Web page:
KLK’s venture into medical gloves could raise net profit by 4% to 7%, says CGS-CIMB

KLK’s venture into medical gloves could raise net profit by 4% to 7%, says CGS-CIMB
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KUALA LUMPUR (Jan 7): Kuala Lumpur Kepong Bhd’s (KLK) expansion into medical gloves could raise the forecasted net profit for the group by 4% to 7% for the financial year ending Sept 30, 2022 (FY22) and FY23, said CGS-CIMB Research in a note today.

After hosting a tour with KLK’s management, the research house’s analysts Ivy Ng and Nagulan Ravi said they estimated that KLK's new medical glove plant could contribute RM35 million and RM66 million net profit for FY22 and FY23 respectively.

According to the note, KLK is currently building a medical glove plant, which will have 15 production lines and can produce up to 4.5 billion pieces of gloves per annum with an estimated capital expenditure (capex) of RM200 million.

The production lines will come on stream progressively from end-2021, they said.

They also noted that they are more positive on KLK following the meeting due to improving plantation earnings prospects, in line with rising crude palm oil (CPO) prices.

“There is also potential earnings upside from its plans to expand its refining, oleochemical and glove capacities in FY22/FY23,” they said.

Citing management, the analysts highlighted that KLK had a capex plan of RM1 billion for FY21, out of which around RM200 million will be allocated for the medical glove plant and another RM200 million for its new refinery in Indonesia.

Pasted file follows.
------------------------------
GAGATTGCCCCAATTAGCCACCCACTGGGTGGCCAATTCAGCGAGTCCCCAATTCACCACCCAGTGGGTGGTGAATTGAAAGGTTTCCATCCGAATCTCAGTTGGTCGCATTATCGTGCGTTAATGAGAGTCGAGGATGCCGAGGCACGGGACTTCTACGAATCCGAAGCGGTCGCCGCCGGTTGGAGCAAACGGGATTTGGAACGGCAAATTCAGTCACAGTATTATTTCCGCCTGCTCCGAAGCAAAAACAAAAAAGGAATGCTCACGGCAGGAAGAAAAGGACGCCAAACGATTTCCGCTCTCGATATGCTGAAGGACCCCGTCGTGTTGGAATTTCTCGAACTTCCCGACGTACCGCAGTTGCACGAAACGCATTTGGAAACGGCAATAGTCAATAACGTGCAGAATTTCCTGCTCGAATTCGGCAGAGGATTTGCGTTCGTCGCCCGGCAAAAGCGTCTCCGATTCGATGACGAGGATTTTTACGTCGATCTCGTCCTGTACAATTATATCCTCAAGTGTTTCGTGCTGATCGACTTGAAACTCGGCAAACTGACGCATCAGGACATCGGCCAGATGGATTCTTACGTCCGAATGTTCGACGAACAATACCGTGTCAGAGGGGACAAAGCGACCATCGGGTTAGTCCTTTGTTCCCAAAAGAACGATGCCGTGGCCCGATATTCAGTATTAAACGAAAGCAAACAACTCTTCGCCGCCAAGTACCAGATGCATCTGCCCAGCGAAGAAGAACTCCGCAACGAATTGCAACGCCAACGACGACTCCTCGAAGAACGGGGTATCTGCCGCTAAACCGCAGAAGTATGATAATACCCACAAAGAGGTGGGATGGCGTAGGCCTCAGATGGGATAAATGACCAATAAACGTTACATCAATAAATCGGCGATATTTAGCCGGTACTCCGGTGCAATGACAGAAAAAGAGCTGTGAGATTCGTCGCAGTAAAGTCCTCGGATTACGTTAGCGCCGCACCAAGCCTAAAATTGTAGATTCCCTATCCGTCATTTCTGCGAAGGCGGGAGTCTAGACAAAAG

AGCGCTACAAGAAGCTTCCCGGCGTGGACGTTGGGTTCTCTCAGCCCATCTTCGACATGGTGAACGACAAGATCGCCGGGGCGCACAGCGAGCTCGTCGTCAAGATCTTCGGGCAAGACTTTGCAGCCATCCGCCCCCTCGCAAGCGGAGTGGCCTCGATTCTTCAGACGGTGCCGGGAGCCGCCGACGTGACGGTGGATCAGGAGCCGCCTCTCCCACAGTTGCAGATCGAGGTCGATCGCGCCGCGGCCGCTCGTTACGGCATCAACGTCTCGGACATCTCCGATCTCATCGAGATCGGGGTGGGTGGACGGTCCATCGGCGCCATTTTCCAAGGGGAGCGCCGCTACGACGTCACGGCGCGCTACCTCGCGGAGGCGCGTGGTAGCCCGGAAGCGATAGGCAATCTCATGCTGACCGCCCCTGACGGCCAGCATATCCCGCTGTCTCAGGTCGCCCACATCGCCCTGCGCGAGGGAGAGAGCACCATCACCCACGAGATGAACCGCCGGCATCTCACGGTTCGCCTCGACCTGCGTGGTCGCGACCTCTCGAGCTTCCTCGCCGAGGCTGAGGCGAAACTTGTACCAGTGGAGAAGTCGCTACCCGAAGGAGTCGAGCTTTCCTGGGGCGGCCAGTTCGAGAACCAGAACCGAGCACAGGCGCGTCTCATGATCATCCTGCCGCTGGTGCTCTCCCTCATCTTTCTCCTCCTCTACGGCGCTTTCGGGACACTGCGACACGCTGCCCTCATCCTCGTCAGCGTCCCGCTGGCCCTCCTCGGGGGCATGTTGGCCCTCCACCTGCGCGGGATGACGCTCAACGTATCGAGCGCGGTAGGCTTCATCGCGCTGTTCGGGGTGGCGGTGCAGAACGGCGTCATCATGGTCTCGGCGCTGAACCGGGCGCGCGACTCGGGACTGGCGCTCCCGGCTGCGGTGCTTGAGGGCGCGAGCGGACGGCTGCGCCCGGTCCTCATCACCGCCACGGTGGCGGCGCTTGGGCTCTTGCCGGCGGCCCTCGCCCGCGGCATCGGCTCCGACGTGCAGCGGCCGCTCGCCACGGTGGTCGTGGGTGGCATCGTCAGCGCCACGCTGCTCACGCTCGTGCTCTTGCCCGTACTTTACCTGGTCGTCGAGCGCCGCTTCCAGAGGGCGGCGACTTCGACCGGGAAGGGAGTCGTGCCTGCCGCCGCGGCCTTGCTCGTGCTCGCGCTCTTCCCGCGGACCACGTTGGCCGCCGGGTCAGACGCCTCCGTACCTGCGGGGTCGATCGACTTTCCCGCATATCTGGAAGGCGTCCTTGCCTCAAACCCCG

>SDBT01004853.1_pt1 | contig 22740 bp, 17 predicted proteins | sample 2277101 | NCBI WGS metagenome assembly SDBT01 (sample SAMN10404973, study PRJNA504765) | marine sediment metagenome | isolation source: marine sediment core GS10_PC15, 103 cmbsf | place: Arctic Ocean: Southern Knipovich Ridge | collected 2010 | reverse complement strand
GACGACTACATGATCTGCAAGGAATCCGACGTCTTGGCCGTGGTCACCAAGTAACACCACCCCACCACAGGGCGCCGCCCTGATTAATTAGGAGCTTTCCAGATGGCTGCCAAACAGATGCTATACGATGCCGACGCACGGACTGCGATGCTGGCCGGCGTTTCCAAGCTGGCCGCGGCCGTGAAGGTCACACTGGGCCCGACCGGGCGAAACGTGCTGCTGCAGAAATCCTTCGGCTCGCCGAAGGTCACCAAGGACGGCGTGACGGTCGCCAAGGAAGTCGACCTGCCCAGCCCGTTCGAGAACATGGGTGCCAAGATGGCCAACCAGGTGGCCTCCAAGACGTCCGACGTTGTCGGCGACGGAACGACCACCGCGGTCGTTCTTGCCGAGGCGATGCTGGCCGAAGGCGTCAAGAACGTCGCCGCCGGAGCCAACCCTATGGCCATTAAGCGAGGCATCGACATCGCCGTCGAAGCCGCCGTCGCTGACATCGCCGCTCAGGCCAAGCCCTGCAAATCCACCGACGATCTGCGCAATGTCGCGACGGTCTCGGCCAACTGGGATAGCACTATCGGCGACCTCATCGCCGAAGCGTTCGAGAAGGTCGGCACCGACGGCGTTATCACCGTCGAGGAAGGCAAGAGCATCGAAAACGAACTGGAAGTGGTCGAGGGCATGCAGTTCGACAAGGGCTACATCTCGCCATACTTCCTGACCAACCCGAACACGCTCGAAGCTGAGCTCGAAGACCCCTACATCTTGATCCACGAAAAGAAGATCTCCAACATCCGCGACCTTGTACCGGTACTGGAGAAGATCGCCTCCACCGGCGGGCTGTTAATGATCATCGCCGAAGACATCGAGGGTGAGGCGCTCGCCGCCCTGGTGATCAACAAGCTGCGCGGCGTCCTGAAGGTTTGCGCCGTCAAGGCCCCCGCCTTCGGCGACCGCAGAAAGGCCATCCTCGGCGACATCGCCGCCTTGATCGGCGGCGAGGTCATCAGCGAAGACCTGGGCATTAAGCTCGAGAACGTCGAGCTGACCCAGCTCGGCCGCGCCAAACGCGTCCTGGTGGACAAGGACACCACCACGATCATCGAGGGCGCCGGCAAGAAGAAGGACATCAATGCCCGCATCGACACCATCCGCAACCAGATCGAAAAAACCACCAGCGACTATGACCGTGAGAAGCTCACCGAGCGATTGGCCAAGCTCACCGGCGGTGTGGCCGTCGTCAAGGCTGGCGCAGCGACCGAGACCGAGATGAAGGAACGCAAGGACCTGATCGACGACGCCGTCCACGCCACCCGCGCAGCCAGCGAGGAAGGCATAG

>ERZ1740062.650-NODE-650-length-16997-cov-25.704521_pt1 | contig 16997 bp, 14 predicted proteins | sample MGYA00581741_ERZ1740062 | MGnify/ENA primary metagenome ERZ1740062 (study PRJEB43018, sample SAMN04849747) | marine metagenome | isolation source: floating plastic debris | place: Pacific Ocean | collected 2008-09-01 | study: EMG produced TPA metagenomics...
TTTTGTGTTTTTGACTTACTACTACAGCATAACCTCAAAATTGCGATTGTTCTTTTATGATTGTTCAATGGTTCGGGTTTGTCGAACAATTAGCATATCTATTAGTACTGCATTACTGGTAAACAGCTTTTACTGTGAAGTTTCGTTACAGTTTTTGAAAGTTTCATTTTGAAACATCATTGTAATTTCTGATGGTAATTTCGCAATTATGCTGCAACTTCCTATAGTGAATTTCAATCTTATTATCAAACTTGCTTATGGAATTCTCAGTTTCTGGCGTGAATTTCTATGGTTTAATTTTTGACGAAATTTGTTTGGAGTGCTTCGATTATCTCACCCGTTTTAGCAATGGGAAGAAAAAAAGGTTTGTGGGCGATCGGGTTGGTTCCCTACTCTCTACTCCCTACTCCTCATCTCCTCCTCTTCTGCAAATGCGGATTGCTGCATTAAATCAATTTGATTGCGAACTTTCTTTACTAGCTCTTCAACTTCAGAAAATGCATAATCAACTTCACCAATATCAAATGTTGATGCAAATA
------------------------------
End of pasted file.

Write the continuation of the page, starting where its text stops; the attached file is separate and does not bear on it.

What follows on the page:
The group is also planning to rebuild two palm oil mills in Sabah and had allocated capex for its replanting plan of 10,000 hectare (ha) of oil palm estates, they said.

According to them, KLK is targeting a 10% increase in fresh fruit bunch (FFB) output for FY21 (versus -4% in FY20), driven partly by a recovery from a low base.

For the first two months of FY21 (2MFY21), the group posted flattish output due to a slower-than-expected recovery in yields from its Sabah estates.

“The group also shared its concerns about the labour shortage issue at its Malaysian estates due to a freeze on intake of foreign workers as this had started to lead to crop losses,” they said.

They highlighted that KLK maintained its goal to achieve a CPO yield of six tonnes per ha (+25% from 4.81 tonnes/ha in FY20) via improved management and mechanisation efforts.

The group plans to replant 10,000ha of estates in FY21, they said.

“KLK indicated that it typically sells forward around 40% of its CPO output from Malaysia and is of the view that the average CPO price could stay above RM3,000 per tonne in the first half of 2021.

“KLK also revealed that the CPO price in Indonesia is currently at RM2,800-RM2,900 per tonne or at around [an] RM1,000 per tonne discount to Malaysia’s CPO ASP (average selling price) due to a higher CPO export levy,” they said.

Meanwhile, they gathered that the revised export levy in Indonesia had improved the group’s refining margins in the country.

“However, this also resulted in a significant cost advantage for Indonesian oleochemical producers. This, coupled with concerns over rising raw material cost, has led KLK to take a more cautious view on earnings prospects for its oleochemical division,” they said.

Ng and Ravi also maintained their "hold" rating and target price (TP) of RM24.80 for KLK due to limited share price upside.

At the time of writing today, KLK was 14 sen or 0.59% higher at RM23.92, valuing the group at RM25.75 billion.

Joyce Goh